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This Man's Story About How He Got An Antibiotic-Resistant Bacteria On His Chin Will Make You Never Want To Use Someone Else's Razor Ever Again

"Hey, bestie..."

Two weeks ago, Nick Holterman was simply living his life in Los Angeles when he shaved his face using a razor he found in his bathroom. "I'm still not sure if it was mine or my roommate's, but I didn't think about it at the time because my roommates and I share pretty much everything and I was in a hurry. I remember my skin immediately feeling irritated because I had been a little rough on my chin and jawline, but that was normal because I get impatient when I shave and don't mind a few nicks here and there."

Fast-forward to a few days ago, and he was scrolling on TikTok when he saw a woman sharing the time her friend had shaved her ~area~ with a random razor she found in a frat house. Considering what he'd just been through, he just couldn't pass up the opportunity to stitch it:


#stitch with @melroseplaza this is my official autobiography

♬ original sound - Holty

"I was literally just sitting in my car, Band-Aid on my chin and all, and I happened upon this video. It was too much of a coincidence to pass up on, so I just stitched the video and shared my experience with a dirty razor. It had 2 million views within 24 hours because nothing brings people together like disease, apparently," Nick told BuzzFeed.

Okay, let's rewind! A few days after using the razor, Nick developed 4–5 "holes" on his chin, "like mini spider bites." Not too long after, they filled with puss and got larger. Nick began experiencing "chills, aches, and the worst sore throat of my life. My first thought was that I had strep, and I didn't even think about the irritation on my chin because my throat hurt so bad. I went to an urgent care and they prescribed me Cephalexin without actually testing me for strep (I didn't want to pay the extra $18 out of pocket for a test, because I am stupid)."

The Cephalexin seemed to work for about two days, until everything came back with a vengeance and Nick felt even sicker than before. "To add insult to injury, my sores ballooned in size and combined to form like a mass of crusty nastiness on my chin. I went to another urgent care and they tested me for COVID-19, strep, mono, etc. They all came back negative, but the doctor correctly guessed that the cause was still bacterial and not viral, and decided to put me on a stronger antibiotic."

THAT new antibiotic also seemed to work pretty well — it cleared up the aches and sore throat — but nevertheless, the sores on Nick's chin persisted. "I was sprouting new, deeper sores along my jawline. Keep in mind, this entire time they were ITCHY, like burning-hot red itchiness like I've never felt before. That's not normal for mere ingrown hairs."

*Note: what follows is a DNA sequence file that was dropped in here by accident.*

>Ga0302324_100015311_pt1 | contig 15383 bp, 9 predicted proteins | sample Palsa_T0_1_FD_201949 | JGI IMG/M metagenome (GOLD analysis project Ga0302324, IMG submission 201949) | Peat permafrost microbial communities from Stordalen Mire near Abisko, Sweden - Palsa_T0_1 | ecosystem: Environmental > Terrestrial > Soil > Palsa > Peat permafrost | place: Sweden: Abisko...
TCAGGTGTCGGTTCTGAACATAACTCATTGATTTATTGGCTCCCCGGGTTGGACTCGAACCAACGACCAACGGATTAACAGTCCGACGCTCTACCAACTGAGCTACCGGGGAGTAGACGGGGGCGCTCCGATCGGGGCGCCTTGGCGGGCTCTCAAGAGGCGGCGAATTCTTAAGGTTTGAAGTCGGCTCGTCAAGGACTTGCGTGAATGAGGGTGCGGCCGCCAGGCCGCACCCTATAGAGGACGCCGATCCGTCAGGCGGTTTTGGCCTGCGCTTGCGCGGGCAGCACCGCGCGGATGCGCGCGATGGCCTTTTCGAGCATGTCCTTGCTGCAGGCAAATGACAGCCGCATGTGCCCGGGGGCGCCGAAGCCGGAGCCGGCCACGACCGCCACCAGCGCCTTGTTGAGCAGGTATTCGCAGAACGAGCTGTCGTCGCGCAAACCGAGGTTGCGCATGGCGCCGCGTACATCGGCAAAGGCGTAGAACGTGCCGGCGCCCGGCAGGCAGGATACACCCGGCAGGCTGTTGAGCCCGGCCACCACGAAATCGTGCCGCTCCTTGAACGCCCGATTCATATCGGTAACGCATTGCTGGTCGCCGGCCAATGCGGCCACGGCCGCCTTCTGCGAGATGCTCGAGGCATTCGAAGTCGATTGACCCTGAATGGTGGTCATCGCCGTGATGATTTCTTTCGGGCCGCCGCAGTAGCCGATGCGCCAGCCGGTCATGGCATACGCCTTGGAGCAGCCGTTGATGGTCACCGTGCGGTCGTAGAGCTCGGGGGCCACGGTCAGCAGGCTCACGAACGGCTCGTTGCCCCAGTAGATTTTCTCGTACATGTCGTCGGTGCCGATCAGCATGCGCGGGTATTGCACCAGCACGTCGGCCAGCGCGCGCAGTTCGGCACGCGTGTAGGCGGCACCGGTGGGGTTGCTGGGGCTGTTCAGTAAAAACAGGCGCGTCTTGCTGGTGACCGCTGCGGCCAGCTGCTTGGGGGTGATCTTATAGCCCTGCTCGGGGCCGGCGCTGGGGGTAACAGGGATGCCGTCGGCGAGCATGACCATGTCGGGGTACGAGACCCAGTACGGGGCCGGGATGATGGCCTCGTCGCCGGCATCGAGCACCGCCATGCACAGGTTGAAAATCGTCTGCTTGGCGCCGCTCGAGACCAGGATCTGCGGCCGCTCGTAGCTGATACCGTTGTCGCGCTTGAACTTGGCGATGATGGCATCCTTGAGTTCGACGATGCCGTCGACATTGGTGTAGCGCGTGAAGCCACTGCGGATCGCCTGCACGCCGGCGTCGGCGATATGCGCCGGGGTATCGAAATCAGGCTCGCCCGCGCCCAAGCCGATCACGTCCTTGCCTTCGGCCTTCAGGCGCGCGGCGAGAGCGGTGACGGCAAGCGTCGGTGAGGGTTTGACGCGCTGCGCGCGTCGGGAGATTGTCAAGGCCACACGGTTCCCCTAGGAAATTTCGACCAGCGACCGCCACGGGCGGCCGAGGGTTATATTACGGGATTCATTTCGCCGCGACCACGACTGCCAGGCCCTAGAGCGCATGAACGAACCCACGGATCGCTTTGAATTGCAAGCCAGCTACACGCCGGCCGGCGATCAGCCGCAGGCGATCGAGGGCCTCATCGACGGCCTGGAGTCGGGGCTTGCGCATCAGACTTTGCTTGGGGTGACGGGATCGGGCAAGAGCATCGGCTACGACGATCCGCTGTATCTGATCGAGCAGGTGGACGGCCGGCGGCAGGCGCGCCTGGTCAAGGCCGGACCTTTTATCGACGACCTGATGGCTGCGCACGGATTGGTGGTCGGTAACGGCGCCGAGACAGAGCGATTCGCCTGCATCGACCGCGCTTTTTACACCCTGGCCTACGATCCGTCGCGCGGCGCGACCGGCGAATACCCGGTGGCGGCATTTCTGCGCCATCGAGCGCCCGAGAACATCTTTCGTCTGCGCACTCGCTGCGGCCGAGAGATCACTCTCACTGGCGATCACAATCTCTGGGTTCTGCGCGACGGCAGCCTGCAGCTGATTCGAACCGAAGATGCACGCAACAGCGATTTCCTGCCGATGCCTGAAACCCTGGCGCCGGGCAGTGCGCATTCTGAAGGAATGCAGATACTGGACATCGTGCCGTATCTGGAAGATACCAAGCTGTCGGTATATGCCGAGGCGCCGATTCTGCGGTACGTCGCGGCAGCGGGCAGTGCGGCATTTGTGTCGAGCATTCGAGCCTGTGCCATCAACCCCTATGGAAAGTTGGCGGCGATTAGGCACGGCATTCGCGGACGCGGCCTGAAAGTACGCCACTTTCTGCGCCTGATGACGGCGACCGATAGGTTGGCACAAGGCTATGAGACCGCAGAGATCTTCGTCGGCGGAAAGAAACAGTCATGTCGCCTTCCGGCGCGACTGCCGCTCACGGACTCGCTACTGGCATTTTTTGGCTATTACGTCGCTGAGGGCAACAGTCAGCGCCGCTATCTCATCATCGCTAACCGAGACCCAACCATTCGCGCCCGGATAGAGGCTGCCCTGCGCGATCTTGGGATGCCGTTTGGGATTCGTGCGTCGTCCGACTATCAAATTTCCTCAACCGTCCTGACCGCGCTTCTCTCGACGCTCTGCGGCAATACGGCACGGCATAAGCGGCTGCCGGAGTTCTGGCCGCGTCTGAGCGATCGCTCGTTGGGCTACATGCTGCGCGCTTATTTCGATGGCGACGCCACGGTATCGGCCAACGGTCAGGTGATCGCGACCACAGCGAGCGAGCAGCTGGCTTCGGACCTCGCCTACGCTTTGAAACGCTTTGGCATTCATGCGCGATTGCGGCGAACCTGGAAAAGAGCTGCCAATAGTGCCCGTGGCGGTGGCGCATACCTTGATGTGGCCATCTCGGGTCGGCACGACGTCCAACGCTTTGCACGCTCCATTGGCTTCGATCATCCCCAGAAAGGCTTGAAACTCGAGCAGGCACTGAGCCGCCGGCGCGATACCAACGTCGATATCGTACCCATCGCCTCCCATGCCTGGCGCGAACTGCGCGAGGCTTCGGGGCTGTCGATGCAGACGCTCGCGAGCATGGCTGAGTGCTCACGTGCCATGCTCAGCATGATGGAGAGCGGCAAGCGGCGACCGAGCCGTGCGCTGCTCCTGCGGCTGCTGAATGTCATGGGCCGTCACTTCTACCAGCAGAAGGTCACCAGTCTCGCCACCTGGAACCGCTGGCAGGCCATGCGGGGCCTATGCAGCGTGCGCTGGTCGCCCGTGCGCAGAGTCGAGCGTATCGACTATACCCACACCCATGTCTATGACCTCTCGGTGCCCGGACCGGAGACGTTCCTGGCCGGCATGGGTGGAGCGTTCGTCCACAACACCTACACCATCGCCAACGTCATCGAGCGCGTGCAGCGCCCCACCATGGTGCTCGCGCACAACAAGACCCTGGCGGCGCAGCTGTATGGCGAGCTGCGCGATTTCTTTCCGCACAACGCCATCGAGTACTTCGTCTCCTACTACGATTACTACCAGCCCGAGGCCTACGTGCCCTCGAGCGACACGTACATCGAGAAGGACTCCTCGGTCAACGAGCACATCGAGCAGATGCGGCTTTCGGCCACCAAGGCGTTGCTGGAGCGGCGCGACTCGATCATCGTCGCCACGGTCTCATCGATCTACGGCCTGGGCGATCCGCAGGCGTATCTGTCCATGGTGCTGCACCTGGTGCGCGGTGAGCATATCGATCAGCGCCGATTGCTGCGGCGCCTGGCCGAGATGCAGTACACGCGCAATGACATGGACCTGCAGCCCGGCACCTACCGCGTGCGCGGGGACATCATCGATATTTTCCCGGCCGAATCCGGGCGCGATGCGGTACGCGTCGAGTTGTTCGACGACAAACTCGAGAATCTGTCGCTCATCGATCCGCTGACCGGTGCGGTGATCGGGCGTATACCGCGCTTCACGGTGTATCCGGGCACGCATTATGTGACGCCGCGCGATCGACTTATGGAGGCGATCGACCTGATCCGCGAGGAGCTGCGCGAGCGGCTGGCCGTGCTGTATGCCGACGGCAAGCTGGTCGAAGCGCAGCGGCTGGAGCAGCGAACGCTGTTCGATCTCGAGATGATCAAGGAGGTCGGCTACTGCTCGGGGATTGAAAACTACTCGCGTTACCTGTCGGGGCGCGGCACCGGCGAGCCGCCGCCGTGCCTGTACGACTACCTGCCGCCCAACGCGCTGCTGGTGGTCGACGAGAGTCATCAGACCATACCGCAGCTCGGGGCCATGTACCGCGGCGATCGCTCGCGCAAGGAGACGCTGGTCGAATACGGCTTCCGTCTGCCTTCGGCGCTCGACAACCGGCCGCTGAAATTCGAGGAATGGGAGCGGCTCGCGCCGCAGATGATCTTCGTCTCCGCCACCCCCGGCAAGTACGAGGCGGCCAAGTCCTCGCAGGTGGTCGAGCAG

"I started to freak out because my birthday was coming up, and I didn't want to celebrate it looking like I had just made out with a rotting corpse, so I got in contact with a family friend who is an ER doctor and asked him about it. He immediately put me on Bactrim, which, along with Clindamycin and Vancomycin, is like the king of antibiotics (I'm an expert on antibiotic hierarchies now)."

Four days into using Bactrim, Nick's sores finally started to improve and clear up, leaving a scab that looked like a "beehive of dead skin cells." After confirming with a fourth doctor that the antibiotics were indeed working, he scrubbed off the scabs and can now go about his days without a giant bandage on his chin.

"Ultimately, I never actually found out exactly what type of bacteria it was, but from a visual inspection, my doctor diagnosed me with Impetigo caused by an unspecified staphylococcus or streptococcus bacteria (Impetigo is one of the many ways a bacterial skin infection can manifest)."

Since I'm now the official "staph writer" here at BuzzFeed — Nick's words, not mine — I decided to reach out to Dr. Britt Craiglow, MD, a double board-certified dermatologist, to get a bit more info. Dr. Britt told BuzzFeed that although Nick's infection is probably not all that common, it's definitely not worth the risk of sharing razors. "Think of it this way: By tolerating a little stubble for a day or two, you could potentially save yourself a trip to a doctor’s office — or worse, the emergency room — waiting in line at the pharmacy, and walking around for several days with a highly contagious rash on your face, legs, etc."

"Your razor belongs to you, and you alone! In the same way that you (hopefully!) wouldn’t use someone else’s toothbrush, you shouldn’t use another person’s razor. We all have bacteria that lives on our skin, and that can be fairly easily transferred via a razor, particularly if it nicks the skin. Other things, like warts, which are caused by a virus, can also be spread in this manner."

But if you suspect you've contracted something from using someone else's razor, Dr. Britt recommends seeing your primary care physician or a board-certified dermatologist for confirmation. "With proper treatment — either topical or oral antibiotics, depending on the extent of the infection — Impetigo should start to improve within a few days, and generally resolves within 7–10 days."

For his part, when asked if he'd ever feel comfortable using someone else's razor again, Nick responded, "Take a wild guess."